Monday was truly a memorable day at Regent College. In addition to the student presentation on The Last Days Of Judas Iscariot that I've already posted, here is a second paper that was given for The Christian Imagination class, as heartfelt and deeply moving as the first. Jubiracy Filho is from Brazil.
Ten years ago, in Eastern Canada, Ontario. If I were to welcome that time as it arrived, I’d quote Job as I opened the door to it: “what I feared has come upon me; what I dreaded has happened to me”.
I was living in Toronto with my younger brother Thyago. Those were my early twenties, we were both international undergrads then. And I vividly remember, before leaving our hometown, to have shared my fear with him: that after spending most of the family’s savings, after investing precious time, and precious energy, not without leaving precious opportunities behind just to embrace this extravagant international venture, that it would prove to be, as we were about to complete it, no longer viable; that, against our will, it would ultimately need to be left unfinished. Unresolved.
And it so happened. In our second year, our parents went drastically unable to support, or help us. We had no access whatsoever to student loans; and tuitions for international students were three times higher than standard. Therefore, regardless of our efforts to work – night shifts in 24-hour coffee shops, manual labor in factories and farms, waitering on tables, cleaning toilets, dog-walkings! – we just could not afford to live and study anymore. After much reluctance, and much to my shame and sadness, and the family’s, we decided to simply go back home without our degrees.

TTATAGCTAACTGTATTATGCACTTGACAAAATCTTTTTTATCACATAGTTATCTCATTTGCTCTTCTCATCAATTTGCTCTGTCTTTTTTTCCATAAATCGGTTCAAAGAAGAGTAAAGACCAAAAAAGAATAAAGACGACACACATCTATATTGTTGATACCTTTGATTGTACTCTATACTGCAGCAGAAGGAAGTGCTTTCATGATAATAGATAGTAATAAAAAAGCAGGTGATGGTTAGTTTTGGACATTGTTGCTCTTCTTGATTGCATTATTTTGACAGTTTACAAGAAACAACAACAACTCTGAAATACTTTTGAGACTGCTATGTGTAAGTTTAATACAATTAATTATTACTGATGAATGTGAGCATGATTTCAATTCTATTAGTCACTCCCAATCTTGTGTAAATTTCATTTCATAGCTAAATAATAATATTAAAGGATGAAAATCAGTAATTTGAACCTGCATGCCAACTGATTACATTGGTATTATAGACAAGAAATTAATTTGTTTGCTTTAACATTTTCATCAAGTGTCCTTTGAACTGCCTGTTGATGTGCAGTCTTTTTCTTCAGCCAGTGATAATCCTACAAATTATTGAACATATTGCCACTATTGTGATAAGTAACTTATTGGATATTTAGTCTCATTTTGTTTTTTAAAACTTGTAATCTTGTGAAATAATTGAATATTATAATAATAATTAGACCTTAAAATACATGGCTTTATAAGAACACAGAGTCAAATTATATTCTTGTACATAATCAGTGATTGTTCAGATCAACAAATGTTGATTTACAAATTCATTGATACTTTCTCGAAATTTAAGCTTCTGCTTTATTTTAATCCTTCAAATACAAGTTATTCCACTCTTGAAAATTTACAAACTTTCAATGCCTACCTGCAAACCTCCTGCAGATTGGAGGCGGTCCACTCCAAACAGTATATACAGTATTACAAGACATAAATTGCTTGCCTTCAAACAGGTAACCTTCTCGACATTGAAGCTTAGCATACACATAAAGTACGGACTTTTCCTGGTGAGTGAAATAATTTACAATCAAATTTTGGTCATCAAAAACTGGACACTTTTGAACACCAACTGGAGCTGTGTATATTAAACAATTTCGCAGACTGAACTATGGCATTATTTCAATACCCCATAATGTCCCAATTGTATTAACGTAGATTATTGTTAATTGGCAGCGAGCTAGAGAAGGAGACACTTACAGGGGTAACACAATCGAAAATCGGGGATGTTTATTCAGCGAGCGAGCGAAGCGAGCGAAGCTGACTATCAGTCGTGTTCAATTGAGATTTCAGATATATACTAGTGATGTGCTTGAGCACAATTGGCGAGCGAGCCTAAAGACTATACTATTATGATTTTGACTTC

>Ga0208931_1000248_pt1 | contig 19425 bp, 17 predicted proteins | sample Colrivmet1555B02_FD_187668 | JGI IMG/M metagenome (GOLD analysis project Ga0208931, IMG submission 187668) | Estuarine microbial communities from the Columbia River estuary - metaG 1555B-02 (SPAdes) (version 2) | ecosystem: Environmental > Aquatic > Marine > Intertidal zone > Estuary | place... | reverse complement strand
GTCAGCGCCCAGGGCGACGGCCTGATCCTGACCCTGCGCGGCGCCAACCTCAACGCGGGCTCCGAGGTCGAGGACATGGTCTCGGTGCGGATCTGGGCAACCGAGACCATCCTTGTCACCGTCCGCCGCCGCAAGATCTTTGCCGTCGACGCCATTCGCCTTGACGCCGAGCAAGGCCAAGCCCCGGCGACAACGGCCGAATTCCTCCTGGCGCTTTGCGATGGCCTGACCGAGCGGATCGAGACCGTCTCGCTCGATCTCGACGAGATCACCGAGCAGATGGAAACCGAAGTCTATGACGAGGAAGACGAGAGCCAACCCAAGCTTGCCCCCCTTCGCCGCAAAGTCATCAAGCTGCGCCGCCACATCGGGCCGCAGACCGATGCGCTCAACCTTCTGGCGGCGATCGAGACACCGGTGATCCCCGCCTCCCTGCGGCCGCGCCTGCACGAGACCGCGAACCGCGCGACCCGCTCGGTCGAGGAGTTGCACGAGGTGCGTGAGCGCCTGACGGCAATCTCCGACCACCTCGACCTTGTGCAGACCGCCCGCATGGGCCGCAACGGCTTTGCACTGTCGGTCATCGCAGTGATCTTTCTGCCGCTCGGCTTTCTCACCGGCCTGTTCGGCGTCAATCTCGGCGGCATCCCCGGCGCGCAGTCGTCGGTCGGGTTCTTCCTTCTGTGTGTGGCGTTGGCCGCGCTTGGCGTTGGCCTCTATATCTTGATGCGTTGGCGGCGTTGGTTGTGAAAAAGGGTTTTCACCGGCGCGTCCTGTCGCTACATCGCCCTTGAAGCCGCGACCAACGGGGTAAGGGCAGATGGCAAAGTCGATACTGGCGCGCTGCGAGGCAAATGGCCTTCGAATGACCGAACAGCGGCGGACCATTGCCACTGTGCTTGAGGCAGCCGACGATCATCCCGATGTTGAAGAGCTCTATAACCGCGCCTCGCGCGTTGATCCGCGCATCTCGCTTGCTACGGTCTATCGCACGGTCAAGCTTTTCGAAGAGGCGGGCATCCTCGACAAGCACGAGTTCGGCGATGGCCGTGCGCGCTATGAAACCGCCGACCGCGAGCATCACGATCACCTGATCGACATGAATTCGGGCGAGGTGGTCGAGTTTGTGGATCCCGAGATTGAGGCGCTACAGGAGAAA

So now I was shortly leaving the city, and it dawned on me that I had not enjoyed it! Well, when even the smell of cinnamon buns meant unaffordable luxury, there is only little much you can do to savor the city, really. But suddenly it came to me: a museum! Let’s visit a museum!